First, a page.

The Church received the authority from Christ to “bind and loose” (Matthew 18:18). And requiring priests to be celibate is a discipline the Church has chosen to “bind” on those who are called to the priesthood. Along with Christ, a model of this in Sacred Scripture is St. Paul. He has some very strong words on this topic. As he himself has a singular devotion to serving Christ, he sees how those married men around him have “divided” interests. He writes to the Corinthians “I wish that all were as I myself am. But each has his own special gift from God, one of one kind and one of another. To the unmarried and the widows I say that it is well for them to remain single as I do. But if they cannot exercise self-control, they should marry. For it is better to marry than to be aflame with passion….. I want you to be free from anxieties. The unmarried man is anxious about the affairs of the Lord, how to please the Lord; but the married man is anxious about worldly affairs, how to please his wife, and his interests are divided. And the unmarried woman or girl is anxious about the affairs of the Lord, how to be holy in body and spirit; but the married woman is anxious about worldly affairs, how to please her husband. I say this for your own benefit, not to lay any restraint upon you, but to promote good order and to secure your undivided devotion to the Lord.” (1 Corinthians 7:7-9, 32-35)
St. Paul recognizes as Christ did that not all are able to receive the gift of celibacy. But he also knows that for those who can, it allows them to have an undivided devotion to the service of Christ. And for those of us who have benefited throughout our lives from the service of our priests, we are thankful.
St. Paul’s words are just as applicable today as they were 2000 years ago about the anxiety that can occur when a married man chooses to serve full time in ministry. In 2011 the Christian post published an article titled “Leading and Loving It: Pastors’ Wives Overcome Depression” (link below). Some noteworthy findings from their research:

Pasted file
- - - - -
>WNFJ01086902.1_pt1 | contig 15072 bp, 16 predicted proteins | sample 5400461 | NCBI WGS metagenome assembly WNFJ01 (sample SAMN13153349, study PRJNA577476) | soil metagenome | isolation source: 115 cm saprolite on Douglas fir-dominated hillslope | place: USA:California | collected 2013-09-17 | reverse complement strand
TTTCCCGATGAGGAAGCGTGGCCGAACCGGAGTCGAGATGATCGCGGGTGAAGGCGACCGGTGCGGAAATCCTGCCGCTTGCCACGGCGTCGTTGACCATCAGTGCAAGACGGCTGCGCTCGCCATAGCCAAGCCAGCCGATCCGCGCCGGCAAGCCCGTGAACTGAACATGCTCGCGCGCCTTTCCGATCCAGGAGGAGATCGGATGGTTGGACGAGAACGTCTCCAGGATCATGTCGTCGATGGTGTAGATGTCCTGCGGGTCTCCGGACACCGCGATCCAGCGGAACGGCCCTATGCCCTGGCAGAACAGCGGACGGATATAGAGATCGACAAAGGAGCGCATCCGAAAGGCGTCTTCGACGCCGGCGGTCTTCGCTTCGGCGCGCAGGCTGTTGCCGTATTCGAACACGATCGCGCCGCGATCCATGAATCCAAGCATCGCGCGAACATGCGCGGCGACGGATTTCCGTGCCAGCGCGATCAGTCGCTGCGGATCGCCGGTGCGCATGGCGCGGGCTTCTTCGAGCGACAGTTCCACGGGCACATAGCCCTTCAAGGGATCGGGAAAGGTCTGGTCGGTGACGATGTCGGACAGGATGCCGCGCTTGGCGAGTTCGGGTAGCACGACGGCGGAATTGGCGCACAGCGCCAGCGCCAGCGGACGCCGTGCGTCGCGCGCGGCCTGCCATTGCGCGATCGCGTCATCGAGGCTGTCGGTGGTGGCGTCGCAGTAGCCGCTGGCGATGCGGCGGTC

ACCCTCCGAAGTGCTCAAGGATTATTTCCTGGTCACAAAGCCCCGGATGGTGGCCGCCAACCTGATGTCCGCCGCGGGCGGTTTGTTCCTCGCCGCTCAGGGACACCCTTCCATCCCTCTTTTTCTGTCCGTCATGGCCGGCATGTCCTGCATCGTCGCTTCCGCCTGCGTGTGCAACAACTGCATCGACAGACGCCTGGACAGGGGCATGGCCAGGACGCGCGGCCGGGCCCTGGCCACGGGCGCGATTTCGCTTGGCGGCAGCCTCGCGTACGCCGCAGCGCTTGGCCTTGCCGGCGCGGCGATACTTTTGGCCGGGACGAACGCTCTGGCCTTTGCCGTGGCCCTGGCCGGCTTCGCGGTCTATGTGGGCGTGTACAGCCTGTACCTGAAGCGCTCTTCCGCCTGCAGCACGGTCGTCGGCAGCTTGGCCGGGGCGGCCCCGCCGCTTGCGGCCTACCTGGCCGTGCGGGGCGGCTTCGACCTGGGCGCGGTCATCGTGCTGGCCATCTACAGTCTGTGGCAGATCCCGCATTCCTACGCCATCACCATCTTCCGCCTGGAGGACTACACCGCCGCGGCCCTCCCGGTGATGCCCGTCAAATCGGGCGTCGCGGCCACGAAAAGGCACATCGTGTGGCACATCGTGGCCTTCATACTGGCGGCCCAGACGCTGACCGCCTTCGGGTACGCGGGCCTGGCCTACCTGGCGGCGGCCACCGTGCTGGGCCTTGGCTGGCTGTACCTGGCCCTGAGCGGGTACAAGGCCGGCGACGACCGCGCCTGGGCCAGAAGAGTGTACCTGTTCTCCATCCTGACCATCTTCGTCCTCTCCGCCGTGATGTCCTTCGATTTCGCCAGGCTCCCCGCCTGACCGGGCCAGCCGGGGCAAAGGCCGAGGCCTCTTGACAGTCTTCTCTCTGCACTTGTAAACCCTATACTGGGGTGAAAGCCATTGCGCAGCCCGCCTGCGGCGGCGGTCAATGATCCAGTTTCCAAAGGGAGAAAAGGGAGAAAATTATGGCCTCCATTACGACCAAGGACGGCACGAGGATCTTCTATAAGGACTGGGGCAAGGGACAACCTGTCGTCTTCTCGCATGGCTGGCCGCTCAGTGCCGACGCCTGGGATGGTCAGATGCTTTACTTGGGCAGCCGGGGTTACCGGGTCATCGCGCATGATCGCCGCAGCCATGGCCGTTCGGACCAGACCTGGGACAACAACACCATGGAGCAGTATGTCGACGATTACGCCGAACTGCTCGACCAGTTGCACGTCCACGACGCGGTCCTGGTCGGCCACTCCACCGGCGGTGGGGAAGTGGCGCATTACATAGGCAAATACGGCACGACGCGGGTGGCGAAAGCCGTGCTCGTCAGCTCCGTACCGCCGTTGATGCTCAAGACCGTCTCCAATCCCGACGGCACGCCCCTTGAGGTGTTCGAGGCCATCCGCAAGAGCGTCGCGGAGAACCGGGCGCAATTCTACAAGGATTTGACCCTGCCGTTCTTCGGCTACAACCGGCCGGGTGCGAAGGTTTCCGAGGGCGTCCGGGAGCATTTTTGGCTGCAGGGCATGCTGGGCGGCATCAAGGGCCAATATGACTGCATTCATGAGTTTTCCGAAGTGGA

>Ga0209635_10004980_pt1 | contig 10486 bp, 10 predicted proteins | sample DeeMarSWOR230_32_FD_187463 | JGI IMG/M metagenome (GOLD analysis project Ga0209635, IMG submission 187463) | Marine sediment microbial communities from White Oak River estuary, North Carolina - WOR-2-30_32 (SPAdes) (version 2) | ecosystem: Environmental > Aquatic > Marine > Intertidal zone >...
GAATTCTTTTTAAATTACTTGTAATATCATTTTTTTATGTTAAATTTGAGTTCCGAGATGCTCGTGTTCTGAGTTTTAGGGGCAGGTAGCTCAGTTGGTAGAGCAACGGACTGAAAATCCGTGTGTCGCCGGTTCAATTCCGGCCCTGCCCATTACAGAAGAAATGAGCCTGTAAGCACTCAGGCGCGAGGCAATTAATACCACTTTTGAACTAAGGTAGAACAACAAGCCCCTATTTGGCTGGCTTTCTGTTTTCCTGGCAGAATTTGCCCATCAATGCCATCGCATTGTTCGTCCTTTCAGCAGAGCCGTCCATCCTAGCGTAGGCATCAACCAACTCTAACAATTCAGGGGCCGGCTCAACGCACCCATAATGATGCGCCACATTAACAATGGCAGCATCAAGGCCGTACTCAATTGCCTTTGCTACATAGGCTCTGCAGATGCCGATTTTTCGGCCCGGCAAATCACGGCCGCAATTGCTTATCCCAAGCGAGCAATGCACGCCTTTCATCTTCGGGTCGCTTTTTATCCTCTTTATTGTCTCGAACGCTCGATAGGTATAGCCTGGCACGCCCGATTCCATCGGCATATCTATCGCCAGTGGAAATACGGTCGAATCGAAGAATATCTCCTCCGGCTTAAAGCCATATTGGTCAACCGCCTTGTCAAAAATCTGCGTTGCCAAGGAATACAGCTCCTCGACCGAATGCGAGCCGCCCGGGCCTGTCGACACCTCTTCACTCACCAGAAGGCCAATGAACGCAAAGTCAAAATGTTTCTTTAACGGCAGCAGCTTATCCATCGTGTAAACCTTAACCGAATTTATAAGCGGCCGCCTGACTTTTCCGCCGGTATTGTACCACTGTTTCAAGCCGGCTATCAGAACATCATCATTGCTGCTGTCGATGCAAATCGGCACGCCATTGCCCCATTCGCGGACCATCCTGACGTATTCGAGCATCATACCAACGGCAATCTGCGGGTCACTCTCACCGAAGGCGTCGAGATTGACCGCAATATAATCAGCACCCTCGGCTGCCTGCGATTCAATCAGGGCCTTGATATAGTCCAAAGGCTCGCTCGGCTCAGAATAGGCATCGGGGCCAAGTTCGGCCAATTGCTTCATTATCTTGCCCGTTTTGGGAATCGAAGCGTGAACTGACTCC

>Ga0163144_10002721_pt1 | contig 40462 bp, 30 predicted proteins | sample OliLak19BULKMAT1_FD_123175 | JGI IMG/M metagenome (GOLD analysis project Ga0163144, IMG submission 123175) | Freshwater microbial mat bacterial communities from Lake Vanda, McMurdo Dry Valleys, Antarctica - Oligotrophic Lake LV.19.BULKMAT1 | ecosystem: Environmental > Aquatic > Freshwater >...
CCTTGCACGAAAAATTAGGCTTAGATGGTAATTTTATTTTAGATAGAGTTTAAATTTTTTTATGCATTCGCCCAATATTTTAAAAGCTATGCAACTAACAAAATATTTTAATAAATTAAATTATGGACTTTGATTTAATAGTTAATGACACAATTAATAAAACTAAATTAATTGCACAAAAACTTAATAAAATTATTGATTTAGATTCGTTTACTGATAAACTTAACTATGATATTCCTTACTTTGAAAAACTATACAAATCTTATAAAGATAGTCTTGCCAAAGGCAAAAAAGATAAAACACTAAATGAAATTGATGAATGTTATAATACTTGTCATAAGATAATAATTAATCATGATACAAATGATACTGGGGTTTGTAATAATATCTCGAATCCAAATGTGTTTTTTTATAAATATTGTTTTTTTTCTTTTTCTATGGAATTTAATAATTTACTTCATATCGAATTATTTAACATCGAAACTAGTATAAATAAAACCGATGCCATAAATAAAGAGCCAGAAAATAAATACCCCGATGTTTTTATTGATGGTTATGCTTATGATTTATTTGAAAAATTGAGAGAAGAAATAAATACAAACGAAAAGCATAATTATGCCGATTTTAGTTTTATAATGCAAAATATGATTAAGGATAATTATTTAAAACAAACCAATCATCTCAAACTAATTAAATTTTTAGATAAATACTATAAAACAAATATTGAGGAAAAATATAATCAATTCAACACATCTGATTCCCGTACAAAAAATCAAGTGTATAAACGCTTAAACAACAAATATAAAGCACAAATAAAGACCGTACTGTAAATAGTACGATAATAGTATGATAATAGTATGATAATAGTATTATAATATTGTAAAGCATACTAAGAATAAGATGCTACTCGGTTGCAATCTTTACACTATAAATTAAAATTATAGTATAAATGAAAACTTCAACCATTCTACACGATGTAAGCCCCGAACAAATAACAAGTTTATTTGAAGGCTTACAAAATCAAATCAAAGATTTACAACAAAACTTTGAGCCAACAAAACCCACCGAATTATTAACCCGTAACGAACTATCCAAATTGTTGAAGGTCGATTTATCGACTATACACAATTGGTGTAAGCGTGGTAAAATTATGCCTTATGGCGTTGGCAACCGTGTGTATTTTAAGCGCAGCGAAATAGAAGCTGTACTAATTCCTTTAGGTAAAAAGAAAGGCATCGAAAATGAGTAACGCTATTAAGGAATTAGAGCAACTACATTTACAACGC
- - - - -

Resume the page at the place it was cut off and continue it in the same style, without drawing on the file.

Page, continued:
- Eight in 10 pastors’ wives say they feel unappreciated or unaccepted by their husbands’ congregations
- 80 percent of pastors’ wives responded that they wish their husbands would choose another profession
- “Wives’ issues” is the No. 1 reason pastors leave their ministries
- The divorce rate among pastoral couples is similar to that of general public, around 50 percent.
And perhaps one of the more noteworthy quotes from the article is from H.B. London, former vice president of church and clergy for Focus on the Family and author of “Married to a Pastor”– “The church becomes their husband’s mistress, and they in many ways [wives] lose their identity.”
When 80% of pastors’ wives today wish their husband would choose another profession, it is impossible to believe that the anxiety St. Paul noticed 2000 years ago when married men entered full time ministry is a minor issue or a temporary one. The resulting impact to both the ministry and the marriage is at the root of why the Church requires celibacy of its ordained priesthood. And while those who have been given the authority to “bind and loose” may someday see a valid reason to change this discipline, we can certainly see within Sacred Scripture and current day experiences the wisdom of why this discipline is in place, and can be extremely thankful that there are those who can indeed accept it.